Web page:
Acute Promyelocytic Leukemia Follow-up

Updated: May 07, 2015
  • Author: Sandy D Kotiah, MD; Chief Editor: Emmanuel C Besa, MD  more...
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Follow-up

Further Outpatient Care

Outpatient care should include transfusion support and frequent blood monitoring during the consolidation and maintenance phases of acute promyelocytic leukemia (APL) therapy.

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Further Inpatient Care

Inpatient care for patients with acute promyelocytic leukemia (APL) should be focused on transfusion support for anemia, coagulopathy, and thrombocytopenia; treatment of infections; and monitoring for retinoic acid syndrome. Patients should also be monitored for tumor lysis syndrome when appropriate during the induction phase of treatment.

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Inpatient & Outpatient Medications

ATRA should be prescribed on both an inpatient and outpatient basis. Patients should also be on prophylactic antifungal and antiviral medications during treatment, as these individuals have altered lymphocyte function. This is caused by the underlying leukemia and by cytotoxic therapy.

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Deterrence/Prevention

No risk factor has been identified for primary acute promyelocytic leukemia (APL). It is still unclear whether there are certain forms of environmental or occupational exposure that predispose susceptible individuals to APL.

Secondary APL may follow treatment with cytotoxic agents, especially mitoxantrone, or radiotherapy. Secondary APL accounts for 10-20% of cases. The evolution of treatment strategies for primary cancers has reduced the incidence of secondary APL in breast cancer patients but increased it in prostate cancer patients. Characteristics and outcomes of secondary APL are similar to those of primary APL. [33]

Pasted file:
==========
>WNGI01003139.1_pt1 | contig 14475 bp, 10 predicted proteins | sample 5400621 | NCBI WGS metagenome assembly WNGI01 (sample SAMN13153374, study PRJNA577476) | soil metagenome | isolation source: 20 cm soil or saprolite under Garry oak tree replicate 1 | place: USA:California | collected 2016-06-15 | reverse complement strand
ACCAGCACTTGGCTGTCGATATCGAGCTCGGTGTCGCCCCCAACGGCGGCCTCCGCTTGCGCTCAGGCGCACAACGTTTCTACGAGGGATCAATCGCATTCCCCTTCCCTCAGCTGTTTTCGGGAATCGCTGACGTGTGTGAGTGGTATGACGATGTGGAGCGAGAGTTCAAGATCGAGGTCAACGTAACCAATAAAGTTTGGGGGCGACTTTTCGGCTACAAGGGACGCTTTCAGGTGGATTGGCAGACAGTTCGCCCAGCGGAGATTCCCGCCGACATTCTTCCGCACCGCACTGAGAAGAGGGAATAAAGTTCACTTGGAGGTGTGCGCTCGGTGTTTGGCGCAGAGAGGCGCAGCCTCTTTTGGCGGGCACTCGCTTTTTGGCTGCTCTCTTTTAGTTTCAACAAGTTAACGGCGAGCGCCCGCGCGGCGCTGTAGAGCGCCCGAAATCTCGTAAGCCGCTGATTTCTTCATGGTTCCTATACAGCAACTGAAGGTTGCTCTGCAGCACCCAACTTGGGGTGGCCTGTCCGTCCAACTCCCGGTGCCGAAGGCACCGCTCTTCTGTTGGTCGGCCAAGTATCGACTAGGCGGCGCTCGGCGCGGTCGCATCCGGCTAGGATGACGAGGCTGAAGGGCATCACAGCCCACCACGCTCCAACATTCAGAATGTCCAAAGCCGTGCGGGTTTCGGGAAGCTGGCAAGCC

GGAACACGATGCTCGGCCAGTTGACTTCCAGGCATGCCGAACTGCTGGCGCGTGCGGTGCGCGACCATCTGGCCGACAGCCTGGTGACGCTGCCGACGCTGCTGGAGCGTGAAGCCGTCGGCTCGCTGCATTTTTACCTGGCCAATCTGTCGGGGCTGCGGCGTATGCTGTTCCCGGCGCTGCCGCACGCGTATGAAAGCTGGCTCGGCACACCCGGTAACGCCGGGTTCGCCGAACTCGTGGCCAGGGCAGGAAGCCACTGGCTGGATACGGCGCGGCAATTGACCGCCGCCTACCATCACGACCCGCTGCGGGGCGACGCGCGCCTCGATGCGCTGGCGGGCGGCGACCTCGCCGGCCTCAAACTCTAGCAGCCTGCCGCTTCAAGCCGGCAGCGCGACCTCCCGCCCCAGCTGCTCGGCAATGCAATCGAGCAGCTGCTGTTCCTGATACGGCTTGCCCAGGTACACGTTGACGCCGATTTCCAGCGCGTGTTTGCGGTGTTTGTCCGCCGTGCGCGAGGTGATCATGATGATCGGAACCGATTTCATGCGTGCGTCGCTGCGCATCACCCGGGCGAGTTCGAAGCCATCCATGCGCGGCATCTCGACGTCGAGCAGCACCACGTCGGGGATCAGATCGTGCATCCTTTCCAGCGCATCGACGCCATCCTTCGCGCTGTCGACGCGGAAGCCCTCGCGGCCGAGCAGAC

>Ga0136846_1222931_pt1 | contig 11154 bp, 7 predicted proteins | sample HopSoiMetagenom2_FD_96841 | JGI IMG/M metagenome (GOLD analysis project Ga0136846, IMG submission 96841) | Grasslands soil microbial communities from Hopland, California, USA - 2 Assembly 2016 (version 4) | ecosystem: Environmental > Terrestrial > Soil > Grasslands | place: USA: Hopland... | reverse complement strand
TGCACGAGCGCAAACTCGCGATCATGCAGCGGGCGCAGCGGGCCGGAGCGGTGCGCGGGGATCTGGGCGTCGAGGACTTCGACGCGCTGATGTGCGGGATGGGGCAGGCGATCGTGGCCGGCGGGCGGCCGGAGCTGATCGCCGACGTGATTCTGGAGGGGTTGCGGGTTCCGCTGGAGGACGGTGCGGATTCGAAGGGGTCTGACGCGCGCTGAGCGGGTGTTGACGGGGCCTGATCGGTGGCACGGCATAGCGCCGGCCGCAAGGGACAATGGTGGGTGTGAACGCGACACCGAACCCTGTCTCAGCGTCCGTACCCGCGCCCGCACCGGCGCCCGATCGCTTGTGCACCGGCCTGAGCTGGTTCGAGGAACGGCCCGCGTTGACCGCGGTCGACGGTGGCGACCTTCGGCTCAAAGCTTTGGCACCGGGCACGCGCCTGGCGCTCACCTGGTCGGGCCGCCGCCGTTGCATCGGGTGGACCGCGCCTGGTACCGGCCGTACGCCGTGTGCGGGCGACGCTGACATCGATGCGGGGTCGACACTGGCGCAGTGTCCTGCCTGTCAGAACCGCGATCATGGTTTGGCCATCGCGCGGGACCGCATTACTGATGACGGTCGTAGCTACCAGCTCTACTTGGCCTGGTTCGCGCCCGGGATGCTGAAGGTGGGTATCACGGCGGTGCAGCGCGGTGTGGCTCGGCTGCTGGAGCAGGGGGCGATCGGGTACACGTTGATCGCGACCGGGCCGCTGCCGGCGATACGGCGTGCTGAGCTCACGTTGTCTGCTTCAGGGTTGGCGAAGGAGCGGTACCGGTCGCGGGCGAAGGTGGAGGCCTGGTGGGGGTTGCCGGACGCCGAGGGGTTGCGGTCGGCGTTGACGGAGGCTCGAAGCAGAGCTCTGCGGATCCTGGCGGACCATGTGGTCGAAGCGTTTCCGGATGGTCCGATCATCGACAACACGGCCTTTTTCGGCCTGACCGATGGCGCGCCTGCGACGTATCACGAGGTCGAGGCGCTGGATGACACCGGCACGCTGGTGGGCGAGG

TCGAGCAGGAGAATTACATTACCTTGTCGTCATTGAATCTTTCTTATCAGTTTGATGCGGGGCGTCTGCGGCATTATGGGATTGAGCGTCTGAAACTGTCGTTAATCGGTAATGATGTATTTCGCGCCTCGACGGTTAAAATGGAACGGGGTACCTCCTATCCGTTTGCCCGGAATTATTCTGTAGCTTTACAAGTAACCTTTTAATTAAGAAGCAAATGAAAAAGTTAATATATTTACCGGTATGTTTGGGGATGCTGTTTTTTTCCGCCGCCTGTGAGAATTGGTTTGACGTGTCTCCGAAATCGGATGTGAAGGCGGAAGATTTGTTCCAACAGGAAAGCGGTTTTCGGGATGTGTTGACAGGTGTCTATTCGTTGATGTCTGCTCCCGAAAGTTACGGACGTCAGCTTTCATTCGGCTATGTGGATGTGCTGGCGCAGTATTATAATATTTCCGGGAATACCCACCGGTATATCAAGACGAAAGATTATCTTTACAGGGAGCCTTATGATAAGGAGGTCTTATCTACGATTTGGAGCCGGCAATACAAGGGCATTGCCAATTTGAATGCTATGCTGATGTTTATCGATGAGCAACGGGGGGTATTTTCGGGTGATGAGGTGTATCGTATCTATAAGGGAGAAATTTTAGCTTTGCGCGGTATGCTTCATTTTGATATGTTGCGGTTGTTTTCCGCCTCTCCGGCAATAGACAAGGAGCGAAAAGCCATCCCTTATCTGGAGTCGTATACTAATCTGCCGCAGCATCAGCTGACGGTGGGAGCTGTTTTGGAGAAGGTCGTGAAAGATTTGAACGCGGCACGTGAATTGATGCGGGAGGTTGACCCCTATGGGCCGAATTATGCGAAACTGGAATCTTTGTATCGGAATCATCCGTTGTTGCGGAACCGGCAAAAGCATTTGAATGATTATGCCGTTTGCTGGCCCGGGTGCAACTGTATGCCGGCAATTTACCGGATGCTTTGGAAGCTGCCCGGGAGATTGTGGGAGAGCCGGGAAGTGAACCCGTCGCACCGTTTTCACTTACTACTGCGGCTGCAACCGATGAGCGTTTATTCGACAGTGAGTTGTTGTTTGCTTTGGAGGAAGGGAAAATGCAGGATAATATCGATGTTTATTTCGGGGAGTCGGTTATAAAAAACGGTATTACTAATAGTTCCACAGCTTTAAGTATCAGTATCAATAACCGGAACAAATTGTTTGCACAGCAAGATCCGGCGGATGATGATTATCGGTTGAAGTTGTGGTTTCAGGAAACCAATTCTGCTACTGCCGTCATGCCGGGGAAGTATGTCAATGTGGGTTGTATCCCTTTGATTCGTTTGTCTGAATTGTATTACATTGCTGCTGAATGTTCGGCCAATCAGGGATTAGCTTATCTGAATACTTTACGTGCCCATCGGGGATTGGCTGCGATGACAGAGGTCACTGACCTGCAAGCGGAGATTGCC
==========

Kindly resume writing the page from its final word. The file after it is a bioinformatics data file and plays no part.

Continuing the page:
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Complications

The most important complications of acute promyelocytic leukemia (APL) are bleeding diathesis secondary to underlying coagulopathy (5%), infection (2.3%), and differentiation syndrome (1.4%). [18] The coagulopathy should be monitored closely to prevent early mortality. Infection can occur at any time and should be treated promptly with antibiotics. Patients with differentiation syndrome should be treated with IV steroids to prevent treatment-related mortality.

A long-term observational study of 1025 patients with APL in first complete remission found that therapy-related myeloid neoplasms (t-MNs) are a rare but severe complication. Therapy for APL in these patients consisted of all-trans-retinoic acid (ATRA) plus anthracycline chemotherapy. Further research is needed to determine how to decrease the frequency of t-MN following ATRA plus anthracycline-based therapy. [34]

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Prognosis

Unlike most leukemias, acute promyelocytic leukemia (APL) has a very good prognosis, with an overall 70% cure rate. However, since the early 1990s, there have been reports of extramedullary relapse to the skin and CNS with APL that are associated with a poor prognosis.

A retrospective review showed that expression of CD56 (in >20% of promyelocytes) correlates with a higher risk of extramedullary relapse and high WBC counts. [35]

An additional retrospective analysis examined the outcome of 155 patients with the microgranular variant who were treated with all-trans-retinoic acid (ATRA) – based therapy in three clinical trials. The analysis revealed no difference in incidence of complications, survival, and response compared with patients who had classical M3 morphology. [36]

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Patient Education

For patient education information, see the Cancer Center, as well as Leukemia. In addition, patients should visit the Leukemia and Lymphoma Society Web page for further information at The Leukemia & Lymphoma Society (www.leukemia-lymphoma.org).

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